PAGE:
Eliminating Service Surprises (LinkedIn Live On Demand)

LinkedIn Live with Field Service Associates and Syncron

Dave Hart and Mark Homer, managing partners of Field Service Associates, Ltd., sat down with industry experts Sarang Sambare and Justin Konopaske to explore what happens when surprises occur in the service industry, how these surprises affect customers, and how service organizations can mitigate these surprises to optimize aftermarket services. 

Here are some of the main takeaways from their discussion, which is available on demand

Service surprises tend to snowball 

When things go wrong in servitization, the situation tends to escalate and grow more severe over time. Sambare recalled a scenario where a large OEM had a film production server go down, and a job that should have cost $1,000 in parts and labor ended up turning into a multi-million dollar work order because it resulted in a delay to the movie release date. 

Of course, this is an extreme case, but service organizations have an obligation to their customers to deliver as smooth of an experience as possible. Konopaske underscored this point by relating it to the aviation industry: “Aviation service surprises cast a wider net than most people anticipate because of the complex web that is a flight operations network on any given day.” Aircraft issues often cascade downstream—resulting in lengthy delays and travel disruptions. 

Service leaders must take a proactive approach—anticipating potential disruptions they might face and developing systems that prevent the cascading impact service surprises can have. 

Customer expectations are evolving

Although many service organizations have made significant technological improvements over the past several years, customer expectations are evolving. Konopaske pointed out that there’s no question about whether maintenance is required on complex assets—the question is how to eliminate as much unplanned downtime as possible. And if there is downtime, how can service organizations work to resolve it as quickly as possible? Shrinking time-to-repair due to technological advancements is becoming the customer expectation, so time-to-repair is what service organizations must adjust for.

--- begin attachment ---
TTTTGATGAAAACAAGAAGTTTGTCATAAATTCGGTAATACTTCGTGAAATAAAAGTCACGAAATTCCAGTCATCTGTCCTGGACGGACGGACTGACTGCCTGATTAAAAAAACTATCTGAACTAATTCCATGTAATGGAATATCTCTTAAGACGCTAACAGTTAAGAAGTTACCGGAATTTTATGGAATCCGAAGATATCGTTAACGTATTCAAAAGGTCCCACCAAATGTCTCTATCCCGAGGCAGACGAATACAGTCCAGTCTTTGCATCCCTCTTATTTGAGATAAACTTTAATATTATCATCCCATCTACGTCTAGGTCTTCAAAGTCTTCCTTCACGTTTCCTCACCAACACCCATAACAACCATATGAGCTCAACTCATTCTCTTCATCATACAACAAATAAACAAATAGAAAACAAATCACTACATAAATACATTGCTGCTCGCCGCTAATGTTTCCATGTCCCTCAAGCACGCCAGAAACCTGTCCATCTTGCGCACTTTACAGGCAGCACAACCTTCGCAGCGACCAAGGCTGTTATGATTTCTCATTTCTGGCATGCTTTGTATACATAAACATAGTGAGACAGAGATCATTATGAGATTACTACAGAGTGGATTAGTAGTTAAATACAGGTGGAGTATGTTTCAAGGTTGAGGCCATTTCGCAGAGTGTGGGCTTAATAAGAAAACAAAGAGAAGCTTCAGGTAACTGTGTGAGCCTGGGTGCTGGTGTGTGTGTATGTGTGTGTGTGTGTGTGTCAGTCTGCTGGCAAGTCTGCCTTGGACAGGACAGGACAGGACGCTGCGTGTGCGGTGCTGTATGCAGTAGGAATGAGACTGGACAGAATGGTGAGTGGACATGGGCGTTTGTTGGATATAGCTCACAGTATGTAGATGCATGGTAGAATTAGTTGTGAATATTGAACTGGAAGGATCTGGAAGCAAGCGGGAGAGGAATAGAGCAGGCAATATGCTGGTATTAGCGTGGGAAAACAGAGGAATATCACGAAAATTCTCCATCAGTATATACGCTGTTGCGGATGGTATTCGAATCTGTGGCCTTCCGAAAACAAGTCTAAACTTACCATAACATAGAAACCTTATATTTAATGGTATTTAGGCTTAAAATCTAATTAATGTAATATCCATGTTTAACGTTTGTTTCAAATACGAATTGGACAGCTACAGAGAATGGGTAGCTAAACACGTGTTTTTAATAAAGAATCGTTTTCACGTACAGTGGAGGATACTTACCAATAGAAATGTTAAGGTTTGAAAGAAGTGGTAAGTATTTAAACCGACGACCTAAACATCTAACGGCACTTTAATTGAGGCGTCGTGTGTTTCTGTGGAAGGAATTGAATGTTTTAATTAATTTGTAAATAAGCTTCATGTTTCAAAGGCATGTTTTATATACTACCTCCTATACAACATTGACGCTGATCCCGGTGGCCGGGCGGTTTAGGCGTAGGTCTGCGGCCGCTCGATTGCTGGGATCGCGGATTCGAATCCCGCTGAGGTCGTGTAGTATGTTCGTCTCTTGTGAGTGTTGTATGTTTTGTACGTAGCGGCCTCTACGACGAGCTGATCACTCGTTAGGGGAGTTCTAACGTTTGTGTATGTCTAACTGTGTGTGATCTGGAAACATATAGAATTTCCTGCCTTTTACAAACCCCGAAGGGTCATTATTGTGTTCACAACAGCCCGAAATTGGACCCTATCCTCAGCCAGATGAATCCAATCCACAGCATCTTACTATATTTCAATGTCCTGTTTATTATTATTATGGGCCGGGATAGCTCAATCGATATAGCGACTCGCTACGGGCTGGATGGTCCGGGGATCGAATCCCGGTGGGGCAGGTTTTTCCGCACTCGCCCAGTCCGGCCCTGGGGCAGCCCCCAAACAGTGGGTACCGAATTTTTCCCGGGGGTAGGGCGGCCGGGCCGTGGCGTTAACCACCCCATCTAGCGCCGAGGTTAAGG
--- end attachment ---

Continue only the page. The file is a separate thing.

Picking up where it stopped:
When it comes to entitlements, customers don’t want to make any unexpected payments. For instance, if you take your car in for planned maintenance and find out a part is unavailable, the cost is unknown, and your vehicle won’t be returned until later than expected, the planned visit turns into a surprise. Service surprises lead to poor customer experiences due to a lack of planning and transparency. 

“No one wants to be hoodwinked, and no one wants false hope,” said Hart. “Customers are far more informed and empowered than they’ve ever been. They can look at portals and track where their technician is. So build credibility by telling them the truth. Don’t give them false hope.” 

Communication and transparency are key

When service surprises like unplanned downtime are eliminated or mitigated, the service organization must communicate this to demonstrate value to the customer. “When things are going well, you must communicate that,” said Homer. “It’s all about communication and articulating the value.” 

Hart underscored this by pointing out the need for education if customers don’t see perceived value. By explaining that a complex asset was monitored remotely and that the service organization worked proactively to resolve the issue before any downtime occurred, customers can start to make the connection to value in their service contracts. 

Pick a starting point and move north  

Konopaske points out three categories where technology can have the biggest impact in eliminating service surprises: parts planning, pricing, and entitlements. But rather than making sweeping changes to the entire IT infrastructure, they want tools that complement their current system. Instead of undergoing a complete overhaul, consider a more modular approach. 

Konopaske suggests picking an aspect of your business to take that first step and start moving in that direction. You don’t need a multi-year plan with every detail finalized. Have an outline of where you’re going, learn along the way, and ultimately you’ll add incremental value to your business. 

Access the full LinkedIn Live here for more insights on how service organizations can mitigate disruptions and eliminate service surprises.